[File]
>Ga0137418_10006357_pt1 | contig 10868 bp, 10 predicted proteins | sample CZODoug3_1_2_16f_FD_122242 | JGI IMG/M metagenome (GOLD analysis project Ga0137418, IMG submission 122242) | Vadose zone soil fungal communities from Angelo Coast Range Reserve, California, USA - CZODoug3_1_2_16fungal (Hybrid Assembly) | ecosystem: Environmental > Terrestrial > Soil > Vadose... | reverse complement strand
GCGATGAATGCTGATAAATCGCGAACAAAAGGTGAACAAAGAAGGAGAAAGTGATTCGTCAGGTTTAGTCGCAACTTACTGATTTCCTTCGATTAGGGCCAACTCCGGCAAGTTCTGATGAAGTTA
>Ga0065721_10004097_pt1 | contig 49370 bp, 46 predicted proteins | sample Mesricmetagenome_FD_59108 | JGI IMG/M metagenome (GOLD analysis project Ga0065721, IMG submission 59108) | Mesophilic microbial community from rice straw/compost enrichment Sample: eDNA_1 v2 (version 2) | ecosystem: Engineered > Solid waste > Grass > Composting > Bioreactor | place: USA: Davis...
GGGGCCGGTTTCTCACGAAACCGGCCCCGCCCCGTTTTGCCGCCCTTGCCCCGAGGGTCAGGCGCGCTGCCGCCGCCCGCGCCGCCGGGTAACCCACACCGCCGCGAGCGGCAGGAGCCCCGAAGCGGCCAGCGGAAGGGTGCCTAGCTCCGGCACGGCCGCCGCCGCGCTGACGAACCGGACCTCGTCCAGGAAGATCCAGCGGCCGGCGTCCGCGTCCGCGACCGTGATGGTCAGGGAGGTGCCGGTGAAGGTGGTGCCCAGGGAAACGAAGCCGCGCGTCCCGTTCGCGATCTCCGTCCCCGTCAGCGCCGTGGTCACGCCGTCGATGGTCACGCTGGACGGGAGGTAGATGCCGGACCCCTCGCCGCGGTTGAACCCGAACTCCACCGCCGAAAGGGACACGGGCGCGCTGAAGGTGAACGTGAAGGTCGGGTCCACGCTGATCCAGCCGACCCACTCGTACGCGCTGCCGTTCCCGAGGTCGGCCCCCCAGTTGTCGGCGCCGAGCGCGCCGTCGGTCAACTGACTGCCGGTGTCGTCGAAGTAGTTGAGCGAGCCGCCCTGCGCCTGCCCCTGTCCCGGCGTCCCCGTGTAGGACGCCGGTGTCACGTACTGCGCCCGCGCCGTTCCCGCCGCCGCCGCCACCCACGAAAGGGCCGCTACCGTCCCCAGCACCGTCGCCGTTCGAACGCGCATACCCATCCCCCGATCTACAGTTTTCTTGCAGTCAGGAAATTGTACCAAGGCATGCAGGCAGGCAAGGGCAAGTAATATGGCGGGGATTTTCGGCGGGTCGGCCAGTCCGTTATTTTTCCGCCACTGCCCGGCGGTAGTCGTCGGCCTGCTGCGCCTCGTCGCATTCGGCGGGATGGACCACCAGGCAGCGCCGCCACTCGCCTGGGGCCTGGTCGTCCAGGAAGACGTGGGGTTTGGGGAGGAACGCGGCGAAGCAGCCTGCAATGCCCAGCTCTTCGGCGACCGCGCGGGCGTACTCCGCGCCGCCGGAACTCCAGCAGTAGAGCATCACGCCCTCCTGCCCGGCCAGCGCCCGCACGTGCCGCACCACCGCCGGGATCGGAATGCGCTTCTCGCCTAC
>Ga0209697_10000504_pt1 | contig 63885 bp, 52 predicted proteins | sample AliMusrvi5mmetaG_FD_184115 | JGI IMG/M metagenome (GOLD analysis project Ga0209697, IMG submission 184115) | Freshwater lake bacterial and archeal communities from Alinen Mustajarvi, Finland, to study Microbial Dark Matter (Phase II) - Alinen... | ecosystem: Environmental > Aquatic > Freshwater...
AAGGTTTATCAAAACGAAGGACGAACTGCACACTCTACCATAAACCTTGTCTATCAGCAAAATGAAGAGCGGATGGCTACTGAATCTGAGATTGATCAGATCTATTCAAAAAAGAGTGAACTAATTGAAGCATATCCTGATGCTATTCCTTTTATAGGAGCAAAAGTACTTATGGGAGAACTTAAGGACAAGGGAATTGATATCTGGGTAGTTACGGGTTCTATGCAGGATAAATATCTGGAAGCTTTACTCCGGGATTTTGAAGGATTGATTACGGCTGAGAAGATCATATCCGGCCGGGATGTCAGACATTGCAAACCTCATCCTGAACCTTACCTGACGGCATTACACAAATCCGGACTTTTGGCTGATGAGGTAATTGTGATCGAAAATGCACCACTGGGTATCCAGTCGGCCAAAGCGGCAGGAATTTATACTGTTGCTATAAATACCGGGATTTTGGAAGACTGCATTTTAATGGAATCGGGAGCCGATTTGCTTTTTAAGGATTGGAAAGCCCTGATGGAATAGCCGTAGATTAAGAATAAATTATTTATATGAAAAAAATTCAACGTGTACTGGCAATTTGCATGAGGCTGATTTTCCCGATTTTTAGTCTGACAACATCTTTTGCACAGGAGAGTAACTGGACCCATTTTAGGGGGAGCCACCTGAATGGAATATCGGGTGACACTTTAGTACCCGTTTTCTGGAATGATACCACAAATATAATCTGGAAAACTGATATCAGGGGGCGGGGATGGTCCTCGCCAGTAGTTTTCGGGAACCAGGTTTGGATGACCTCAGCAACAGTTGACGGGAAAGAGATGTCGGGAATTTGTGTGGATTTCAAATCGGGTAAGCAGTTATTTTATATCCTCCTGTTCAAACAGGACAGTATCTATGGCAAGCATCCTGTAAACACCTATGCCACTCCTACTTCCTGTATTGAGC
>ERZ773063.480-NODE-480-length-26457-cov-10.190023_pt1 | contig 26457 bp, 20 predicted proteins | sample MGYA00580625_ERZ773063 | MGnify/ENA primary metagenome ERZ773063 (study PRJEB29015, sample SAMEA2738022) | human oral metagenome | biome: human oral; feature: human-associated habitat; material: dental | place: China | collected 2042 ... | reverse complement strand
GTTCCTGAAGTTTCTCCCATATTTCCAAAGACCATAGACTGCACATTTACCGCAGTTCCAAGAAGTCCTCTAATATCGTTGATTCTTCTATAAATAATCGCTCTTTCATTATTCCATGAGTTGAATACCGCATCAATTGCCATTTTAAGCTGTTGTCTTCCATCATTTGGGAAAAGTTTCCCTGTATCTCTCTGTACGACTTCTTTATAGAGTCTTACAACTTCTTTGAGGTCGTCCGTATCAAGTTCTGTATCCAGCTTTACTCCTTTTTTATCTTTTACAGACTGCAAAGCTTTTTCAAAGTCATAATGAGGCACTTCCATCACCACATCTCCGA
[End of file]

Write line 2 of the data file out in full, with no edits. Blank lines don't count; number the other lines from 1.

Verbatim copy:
GCGATGAATGCTGATAAATCGCGAACAAAAGGTGAACAAAGAAGGAGAAAGTGATTCGTCAGGTTTAGTCGCAACTTACTGATTTCCTTCGATTAGGGCCAACTCCGGCAAGTTCTGATGAAGTTA